In 13 of the last 14 springs, Larry Cole has guided the Rose-Hulman men's track and field team to the Heartland Collegiate Athletic Conference outdoor championship.

The only year that the Engineers didn't win it? That was 2020, of course, when COVID-19 put collegiate athletics in a virtual chokehold and there was no meet.

In 2021, however, Cole's Engineers accomplished No. 13 on a windy Saturday at Rose's William Welch Complex when they rallied from a Day 1 deficit Friday to defeat runner-up Manchester 210.5-161 in the 10-team meet.

"Manchester had a seven-point lead on us after Day 1," Cole reminded the Tribune-Star. "But we qualified three guys for almost every event on Friday [for Saturday's running finals]. Like always with us, it's a team effort."

Perhaps more impressive was that the Rose-Hulman women — also coached by Cole — captured the HCAC team crown for only the second time ever, outpointing runner-up Manchester 215-147. The other year for its outdoor women's championship was 2018.

Individual champions for the Rose men this weekend were senior Mikey Holtz in the pole vault (12 feet, 6 1/4 inches), sophomore Timothy Youndt in the triple jump (43-3 3/4), senior Noah Thomas in the 100-meter dash (10.91 seconds) and freshman Jacob Eve in the 400 meters (50.18) along with their 400 and 1,600 relay foursomes. Thomas, a football standout who missed the last three games of the recently completed spring season with an injury, anchored the Engineers' 400 relay squad and Eve ran the second leg for their 1,600 relay squad.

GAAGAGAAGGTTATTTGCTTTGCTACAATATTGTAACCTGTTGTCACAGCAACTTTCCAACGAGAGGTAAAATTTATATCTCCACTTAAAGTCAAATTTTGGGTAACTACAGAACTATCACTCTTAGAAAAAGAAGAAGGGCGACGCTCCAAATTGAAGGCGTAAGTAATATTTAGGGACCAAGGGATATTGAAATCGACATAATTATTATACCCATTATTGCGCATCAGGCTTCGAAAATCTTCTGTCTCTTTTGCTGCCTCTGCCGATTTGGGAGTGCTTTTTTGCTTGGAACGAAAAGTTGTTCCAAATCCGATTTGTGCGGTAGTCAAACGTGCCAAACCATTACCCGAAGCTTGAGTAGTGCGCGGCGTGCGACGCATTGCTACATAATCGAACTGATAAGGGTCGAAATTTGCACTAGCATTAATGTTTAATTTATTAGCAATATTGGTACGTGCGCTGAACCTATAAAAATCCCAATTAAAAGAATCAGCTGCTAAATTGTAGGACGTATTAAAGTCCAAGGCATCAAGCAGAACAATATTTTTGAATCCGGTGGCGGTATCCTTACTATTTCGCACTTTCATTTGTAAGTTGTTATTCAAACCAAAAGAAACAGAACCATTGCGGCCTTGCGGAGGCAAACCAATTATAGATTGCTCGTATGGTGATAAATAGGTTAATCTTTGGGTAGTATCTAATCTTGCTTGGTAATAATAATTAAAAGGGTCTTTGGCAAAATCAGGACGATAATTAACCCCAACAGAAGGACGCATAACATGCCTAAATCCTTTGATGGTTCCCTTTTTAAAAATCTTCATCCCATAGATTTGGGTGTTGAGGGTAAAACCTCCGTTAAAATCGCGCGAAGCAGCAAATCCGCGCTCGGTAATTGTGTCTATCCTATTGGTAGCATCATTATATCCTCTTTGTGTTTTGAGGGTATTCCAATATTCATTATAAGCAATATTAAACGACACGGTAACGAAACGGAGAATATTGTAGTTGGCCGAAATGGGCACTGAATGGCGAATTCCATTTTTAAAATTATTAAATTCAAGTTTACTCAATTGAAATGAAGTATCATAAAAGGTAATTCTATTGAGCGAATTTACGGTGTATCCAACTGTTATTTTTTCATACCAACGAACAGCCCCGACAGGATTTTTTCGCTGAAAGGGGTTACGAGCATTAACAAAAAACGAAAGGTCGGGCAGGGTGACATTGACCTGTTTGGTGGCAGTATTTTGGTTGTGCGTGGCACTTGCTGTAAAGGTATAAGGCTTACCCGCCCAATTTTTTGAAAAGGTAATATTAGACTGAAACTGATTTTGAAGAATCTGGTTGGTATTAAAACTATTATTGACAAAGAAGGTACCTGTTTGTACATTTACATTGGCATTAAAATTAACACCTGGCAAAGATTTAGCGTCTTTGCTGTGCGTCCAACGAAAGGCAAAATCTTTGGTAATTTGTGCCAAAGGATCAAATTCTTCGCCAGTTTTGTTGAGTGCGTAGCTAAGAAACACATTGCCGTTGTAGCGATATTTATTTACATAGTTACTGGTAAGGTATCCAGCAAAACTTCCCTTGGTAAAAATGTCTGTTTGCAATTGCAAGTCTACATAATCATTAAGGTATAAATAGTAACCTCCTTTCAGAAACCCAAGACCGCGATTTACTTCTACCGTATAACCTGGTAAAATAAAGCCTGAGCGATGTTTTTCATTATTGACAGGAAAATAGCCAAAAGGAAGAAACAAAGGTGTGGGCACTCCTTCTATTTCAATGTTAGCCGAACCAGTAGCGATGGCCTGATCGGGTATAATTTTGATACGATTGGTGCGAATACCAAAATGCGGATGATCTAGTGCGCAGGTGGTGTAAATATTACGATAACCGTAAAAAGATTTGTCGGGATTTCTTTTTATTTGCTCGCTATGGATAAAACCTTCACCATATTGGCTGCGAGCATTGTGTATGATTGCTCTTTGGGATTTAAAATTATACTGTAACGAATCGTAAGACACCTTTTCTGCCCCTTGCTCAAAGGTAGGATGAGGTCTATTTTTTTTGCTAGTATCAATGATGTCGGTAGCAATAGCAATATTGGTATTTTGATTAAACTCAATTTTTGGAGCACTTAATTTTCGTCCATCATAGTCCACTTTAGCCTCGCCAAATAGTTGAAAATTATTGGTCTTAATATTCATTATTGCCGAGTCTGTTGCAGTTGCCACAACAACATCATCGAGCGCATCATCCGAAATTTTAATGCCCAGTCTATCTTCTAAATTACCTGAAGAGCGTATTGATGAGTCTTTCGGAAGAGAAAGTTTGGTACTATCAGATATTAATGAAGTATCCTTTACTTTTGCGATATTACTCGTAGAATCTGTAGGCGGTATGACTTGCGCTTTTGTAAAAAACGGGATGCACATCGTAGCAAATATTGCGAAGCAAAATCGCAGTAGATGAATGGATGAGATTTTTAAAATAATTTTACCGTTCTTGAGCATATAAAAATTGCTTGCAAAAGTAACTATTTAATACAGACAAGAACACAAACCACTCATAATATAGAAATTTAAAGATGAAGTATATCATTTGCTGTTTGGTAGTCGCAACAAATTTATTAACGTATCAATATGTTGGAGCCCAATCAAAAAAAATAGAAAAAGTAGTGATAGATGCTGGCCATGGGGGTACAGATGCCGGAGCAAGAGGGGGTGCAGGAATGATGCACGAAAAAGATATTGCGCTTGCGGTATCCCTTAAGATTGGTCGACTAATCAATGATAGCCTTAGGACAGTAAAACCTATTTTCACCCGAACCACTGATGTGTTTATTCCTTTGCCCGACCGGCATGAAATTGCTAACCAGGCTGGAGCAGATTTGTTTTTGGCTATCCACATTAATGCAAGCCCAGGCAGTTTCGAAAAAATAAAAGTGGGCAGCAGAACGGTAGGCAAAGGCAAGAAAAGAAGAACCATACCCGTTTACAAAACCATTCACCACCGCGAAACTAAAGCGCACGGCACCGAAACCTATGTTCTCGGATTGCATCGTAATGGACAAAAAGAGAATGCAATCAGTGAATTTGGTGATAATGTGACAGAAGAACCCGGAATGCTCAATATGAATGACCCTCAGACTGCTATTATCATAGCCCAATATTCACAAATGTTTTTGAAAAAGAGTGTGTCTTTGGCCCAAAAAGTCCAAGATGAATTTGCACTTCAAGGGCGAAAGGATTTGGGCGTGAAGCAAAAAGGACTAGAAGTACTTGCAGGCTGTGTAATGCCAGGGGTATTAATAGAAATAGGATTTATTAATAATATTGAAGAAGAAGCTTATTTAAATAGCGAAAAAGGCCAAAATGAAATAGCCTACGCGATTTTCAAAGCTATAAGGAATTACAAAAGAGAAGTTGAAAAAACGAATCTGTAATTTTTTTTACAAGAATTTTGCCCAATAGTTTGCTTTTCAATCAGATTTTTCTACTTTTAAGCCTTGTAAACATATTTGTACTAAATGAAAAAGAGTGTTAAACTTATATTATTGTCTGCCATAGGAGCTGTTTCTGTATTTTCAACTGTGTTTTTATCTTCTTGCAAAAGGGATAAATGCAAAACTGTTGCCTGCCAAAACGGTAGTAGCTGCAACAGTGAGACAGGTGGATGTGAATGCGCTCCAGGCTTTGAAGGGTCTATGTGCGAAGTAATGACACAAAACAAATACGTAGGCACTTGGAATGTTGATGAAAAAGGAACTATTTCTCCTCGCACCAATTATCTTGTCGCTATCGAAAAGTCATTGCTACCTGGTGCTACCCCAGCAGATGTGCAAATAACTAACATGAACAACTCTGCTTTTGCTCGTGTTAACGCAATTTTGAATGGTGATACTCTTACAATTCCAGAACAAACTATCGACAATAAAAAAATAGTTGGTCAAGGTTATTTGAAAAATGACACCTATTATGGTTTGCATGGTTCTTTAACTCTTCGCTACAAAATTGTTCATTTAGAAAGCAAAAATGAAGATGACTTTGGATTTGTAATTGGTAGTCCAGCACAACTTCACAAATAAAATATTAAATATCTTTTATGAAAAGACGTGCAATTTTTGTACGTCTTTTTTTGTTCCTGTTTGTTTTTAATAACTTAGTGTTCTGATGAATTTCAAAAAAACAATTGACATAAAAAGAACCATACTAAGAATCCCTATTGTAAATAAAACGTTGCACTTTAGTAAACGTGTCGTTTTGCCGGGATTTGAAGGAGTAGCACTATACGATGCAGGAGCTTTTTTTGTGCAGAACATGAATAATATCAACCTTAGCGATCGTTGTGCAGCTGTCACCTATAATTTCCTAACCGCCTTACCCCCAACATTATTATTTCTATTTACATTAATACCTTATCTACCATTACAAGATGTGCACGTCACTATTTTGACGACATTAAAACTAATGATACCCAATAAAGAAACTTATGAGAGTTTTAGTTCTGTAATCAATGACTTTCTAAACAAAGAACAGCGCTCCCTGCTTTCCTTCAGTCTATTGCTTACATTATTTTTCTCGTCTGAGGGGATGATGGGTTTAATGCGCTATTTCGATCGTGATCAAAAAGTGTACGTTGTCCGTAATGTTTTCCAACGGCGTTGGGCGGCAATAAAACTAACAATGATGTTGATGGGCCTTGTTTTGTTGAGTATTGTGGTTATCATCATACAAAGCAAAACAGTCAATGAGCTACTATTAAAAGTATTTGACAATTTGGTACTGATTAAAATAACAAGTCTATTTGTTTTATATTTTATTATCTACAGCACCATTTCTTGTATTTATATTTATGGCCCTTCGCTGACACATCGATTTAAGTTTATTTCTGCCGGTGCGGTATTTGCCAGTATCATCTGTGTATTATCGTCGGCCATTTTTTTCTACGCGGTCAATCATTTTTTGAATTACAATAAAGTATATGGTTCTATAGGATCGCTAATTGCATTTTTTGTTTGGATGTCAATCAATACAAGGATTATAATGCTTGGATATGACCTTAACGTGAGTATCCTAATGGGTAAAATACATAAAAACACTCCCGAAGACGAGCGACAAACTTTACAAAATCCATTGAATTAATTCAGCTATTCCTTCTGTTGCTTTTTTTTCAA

"A lot of years, we don't win many individual titles," Cole pointed out. "But we just keep pounding and we keep scoring. Our goal, as a team, is to try and score 12 points in every event. If we do that, we're going to win [the team title] pretty easily."

The 400 was an example of the men's balance as Eve was trailed closely by teammates Jacob Bird (third in 51.03) and Raymond Bates (fifth in 52.45). Eve, Bird and Bates accounted for 20 points in that one event for Cole's Engineers.

Finishing first for the Rose-Hulman women were sophomore Nosa Igiehon in the triple jump (36-3 1/2), high jump (5-5) and 100 hurdles (15.24) and senior Maggie Sheerin in the 3,000 steeplechase (12:29.65) along with their 1,600 relay crew.

"That [women's championship] was a team effort as well," Cole emphasized, adding that six of his female athletes who contributed late in the season also played on the women's soccer team. "Our women have gotten better and better and better the last few years. . . . That was a balanced effort too. Anytime you score over 200 points in an invitational or a track meet, you've got to have good team depth. We have some outstanding individuals. Don't get me wrong. But from top to bottom, it was just a total team effort.

"I'm just really proud of all of our men and women. . . . I'm really proud of our kids through this whole COVID thing. From Jan. 5 through May 1 [Saturday], we have not had one positive COVID case. You're talking about a roster of over 90 men and women."

The season is essentially done for both Rose teams, although Cole indicated a few individuals may enter some invitationals this month.

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General reporter/Sports reporter

David is a longtime Tribune-Star sportswriter whose primary duties were switched to the news department in late 2015. A cancer survivor, he enjoys hanging out with his family and staying fit with regular trips to the gym.

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